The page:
Parts for models earlier than this are mostly but not all the same as the later ones – certainly for short arm narrow bedded models.  For example the bellcrank lever that is prone to wear and results in short or very short stitch length is common to all machines.

Earlier models may need parts at some point that can only be sourced from other old machines – which are probably worn too, but these machines were made to last – and early machines in good condition will still have lots of life left in them.

4 comments

  1. “All models can be adapted using a boss on the front of the machine to run either a hand wheel on the front of the machine or the same wheel fitted to the main shaft. Not all the machines came with the side wheel as standard though.”

    I have a 29-4 and the wheel is mounted on the end. What would be the advantage of having it mounted to the front?

    Like

    • Lisa,
      Having the handwheel on the front is just a bit more convenient when the machine is being used as a pure hand crank. It’s less convenient when used as a treadle since the handwheel on the front reduces visibility around the work and could even get in the way depending on what you’re working on.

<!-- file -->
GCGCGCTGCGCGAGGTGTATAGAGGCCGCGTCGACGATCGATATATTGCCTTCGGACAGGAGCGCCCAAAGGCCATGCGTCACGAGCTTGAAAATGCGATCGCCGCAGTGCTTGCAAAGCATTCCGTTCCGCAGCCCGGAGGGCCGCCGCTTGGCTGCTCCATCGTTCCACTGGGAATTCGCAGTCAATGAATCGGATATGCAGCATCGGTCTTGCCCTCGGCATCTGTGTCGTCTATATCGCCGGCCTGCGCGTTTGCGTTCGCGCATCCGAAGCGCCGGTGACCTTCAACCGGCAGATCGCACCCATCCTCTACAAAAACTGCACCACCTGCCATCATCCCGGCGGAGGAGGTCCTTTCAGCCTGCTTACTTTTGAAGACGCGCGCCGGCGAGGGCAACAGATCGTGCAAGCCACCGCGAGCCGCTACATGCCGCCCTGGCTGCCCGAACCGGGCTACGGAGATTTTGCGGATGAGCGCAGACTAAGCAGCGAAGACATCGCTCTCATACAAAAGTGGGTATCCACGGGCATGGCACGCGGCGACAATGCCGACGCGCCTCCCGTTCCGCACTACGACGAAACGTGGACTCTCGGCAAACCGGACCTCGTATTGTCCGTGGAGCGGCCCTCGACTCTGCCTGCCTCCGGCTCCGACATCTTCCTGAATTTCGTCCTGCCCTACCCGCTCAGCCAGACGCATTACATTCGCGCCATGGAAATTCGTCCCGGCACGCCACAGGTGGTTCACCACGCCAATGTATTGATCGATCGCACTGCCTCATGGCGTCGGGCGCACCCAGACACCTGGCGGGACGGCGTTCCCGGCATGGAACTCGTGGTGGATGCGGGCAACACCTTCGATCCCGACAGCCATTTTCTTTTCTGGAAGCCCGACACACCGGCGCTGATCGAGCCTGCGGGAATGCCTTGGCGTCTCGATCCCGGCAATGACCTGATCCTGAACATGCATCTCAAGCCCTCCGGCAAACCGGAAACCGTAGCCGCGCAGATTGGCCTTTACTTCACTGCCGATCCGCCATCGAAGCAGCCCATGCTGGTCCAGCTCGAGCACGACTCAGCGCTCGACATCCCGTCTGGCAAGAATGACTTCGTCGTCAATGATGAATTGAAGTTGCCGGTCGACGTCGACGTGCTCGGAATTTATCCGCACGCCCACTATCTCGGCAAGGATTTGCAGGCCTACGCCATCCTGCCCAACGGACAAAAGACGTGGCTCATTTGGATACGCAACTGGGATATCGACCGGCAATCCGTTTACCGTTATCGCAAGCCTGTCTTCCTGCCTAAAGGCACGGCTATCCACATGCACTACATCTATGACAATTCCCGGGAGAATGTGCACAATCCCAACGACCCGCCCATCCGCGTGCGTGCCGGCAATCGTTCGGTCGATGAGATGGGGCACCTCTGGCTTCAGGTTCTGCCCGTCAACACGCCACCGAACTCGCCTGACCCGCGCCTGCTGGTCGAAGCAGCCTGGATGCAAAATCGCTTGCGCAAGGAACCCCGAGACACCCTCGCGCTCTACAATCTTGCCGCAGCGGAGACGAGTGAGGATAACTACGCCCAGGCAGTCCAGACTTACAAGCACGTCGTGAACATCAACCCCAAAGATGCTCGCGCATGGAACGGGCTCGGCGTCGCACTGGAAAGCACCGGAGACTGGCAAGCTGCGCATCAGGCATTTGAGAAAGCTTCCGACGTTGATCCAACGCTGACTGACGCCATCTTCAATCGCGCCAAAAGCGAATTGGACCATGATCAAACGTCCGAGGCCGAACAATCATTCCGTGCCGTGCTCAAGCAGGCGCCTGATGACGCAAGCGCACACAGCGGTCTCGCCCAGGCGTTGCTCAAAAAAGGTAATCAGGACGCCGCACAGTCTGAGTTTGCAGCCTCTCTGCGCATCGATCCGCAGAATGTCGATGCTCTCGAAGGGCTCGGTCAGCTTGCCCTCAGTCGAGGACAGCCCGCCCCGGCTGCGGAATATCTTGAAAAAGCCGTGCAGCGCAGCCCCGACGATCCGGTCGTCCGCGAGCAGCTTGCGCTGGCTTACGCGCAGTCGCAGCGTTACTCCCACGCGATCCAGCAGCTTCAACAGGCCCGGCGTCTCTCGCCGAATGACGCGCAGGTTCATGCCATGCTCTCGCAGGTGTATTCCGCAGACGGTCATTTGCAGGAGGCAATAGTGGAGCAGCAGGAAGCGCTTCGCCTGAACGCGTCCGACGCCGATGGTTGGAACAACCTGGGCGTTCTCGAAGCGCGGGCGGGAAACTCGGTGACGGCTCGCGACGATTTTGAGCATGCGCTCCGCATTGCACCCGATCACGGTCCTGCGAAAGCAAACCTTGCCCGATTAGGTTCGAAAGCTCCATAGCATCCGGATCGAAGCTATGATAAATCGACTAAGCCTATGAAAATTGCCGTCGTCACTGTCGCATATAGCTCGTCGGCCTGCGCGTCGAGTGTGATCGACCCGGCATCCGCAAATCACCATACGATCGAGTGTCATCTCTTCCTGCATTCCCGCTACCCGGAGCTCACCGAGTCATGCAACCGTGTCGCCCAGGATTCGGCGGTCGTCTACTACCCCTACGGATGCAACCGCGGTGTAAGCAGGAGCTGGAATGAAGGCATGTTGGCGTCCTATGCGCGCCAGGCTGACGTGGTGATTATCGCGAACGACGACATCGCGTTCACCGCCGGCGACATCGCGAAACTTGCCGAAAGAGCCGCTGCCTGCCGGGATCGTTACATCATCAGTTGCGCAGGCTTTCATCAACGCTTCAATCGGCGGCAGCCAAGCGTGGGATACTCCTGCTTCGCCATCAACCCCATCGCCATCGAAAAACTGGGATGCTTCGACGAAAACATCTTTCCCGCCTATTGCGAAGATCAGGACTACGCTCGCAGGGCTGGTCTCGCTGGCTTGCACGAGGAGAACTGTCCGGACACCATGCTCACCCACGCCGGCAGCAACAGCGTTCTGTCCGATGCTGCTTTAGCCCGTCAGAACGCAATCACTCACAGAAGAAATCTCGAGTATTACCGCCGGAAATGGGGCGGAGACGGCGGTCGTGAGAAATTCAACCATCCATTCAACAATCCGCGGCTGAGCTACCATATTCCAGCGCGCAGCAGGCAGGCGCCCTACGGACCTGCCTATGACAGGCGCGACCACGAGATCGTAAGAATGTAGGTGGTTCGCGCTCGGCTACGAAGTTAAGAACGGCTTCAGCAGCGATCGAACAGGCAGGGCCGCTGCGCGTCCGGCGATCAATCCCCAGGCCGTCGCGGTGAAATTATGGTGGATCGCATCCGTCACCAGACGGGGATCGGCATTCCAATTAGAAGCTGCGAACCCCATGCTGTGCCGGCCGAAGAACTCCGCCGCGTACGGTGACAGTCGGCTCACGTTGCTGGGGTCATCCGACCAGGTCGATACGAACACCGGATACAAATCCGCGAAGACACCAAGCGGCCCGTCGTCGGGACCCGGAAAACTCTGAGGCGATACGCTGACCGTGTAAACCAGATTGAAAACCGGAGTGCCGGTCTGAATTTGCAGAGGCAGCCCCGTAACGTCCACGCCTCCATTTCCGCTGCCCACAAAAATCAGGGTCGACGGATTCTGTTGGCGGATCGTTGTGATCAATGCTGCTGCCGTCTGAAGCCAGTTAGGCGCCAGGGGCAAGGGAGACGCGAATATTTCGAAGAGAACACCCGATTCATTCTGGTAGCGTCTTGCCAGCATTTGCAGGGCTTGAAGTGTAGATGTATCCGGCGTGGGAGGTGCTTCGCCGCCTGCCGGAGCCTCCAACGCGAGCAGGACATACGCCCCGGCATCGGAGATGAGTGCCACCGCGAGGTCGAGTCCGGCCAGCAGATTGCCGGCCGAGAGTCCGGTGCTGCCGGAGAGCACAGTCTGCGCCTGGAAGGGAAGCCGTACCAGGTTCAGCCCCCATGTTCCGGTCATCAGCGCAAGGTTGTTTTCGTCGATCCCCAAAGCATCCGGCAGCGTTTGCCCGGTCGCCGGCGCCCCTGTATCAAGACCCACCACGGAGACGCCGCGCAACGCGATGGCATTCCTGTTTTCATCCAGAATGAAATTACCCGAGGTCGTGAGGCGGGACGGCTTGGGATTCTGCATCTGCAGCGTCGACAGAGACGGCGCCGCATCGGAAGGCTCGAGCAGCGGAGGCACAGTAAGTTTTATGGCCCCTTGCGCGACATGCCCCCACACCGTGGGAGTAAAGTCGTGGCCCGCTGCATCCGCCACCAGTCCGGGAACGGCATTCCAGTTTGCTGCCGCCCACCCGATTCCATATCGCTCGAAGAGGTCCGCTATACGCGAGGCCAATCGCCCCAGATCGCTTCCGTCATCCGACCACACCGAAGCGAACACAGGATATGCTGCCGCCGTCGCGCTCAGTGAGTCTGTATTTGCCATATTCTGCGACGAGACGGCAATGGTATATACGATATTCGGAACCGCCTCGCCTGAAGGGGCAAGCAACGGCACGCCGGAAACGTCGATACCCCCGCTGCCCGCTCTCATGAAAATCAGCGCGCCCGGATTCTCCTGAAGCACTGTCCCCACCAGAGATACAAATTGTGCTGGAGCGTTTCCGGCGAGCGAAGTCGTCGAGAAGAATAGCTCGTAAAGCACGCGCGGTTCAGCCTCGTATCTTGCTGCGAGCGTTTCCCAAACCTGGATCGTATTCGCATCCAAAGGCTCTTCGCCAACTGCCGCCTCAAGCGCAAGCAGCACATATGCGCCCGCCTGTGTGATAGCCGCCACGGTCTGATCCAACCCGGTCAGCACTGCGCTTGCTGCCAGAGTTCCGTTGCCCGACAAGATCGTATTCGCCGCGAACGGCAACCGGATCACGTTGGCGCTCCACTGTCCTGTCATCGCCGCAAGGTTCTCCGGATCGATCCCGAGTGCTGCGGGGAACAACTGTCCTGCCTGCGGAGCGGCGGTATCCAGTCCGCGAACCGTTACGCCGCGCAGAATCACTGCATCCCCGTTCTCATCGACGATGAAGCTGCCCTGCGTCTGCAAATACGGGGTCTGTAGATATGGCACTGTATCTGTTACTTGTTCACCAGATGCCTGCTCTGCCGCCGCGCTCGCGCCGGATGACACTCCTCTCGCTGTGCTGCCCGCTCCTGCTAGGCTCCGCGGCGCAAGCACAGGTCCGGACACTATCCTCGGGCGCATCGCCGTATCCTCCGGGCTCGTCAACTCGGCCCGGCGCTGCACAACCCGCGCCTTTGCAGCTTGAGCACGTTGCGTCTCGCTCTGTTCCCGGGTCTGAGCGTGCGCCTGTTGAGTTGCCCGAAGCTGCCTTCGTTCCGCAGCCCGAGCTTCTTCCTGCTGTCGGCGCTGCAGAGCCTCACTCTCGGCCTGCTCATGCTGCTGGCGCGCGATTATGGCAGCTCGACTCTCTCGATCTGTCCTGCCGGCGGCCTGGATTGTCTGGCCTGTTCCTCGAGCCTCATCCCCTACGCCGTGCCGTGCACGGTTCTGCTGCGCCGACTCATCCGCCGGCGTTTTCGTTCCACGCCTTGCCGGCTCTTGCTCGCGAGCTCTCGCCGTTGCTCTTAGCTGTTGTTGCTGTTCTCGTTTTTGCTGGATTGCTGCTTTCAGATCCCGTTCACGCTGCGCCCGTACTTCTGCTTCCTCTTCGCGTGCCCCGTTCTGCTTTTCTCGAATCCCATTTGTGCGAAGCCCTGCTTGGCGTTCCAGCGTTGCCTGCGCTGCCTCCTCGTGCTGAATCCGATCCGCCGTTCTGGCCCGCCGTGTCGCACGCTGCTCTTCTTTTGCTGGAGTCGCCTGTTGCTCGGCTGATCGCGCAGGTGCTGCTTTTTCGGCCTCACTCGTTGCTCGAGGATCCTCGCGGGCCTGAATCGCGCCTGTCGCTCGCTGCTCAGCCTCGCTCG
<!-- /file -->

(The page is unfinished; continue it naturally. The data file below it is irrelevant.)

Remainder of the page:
Regards,
      Dan H

      Like

  2. Hi Dan,

    I have Singer 29K72. I was wondering if you have a presser foot or needle plate for it that can remove the clearance in between them. The clearane between them is currently 1/16 inch when the presser foot is in its lowest position. I do not have any problem when thicker material like leather is stitched, but I want thin fabric can be stitched with the machine which is impossible with the big clearance. I was wondering if you have any solution.

    Thanks,
    Albert

    Like

Leave a Reply

Fill in your details below or click an icon to log in:

WordPress.com Logo

You are commenting using your WordPress.com account. Log Out /  Change )

Google photo

You are commenting using your Google account. Log Out /  Change )

Twitter picture

You are commenting using your Twitter account. Log Out /  Change )

Facebook photo

You are commenting using your Facebook account. Log Out /  Change )

Connecting to %s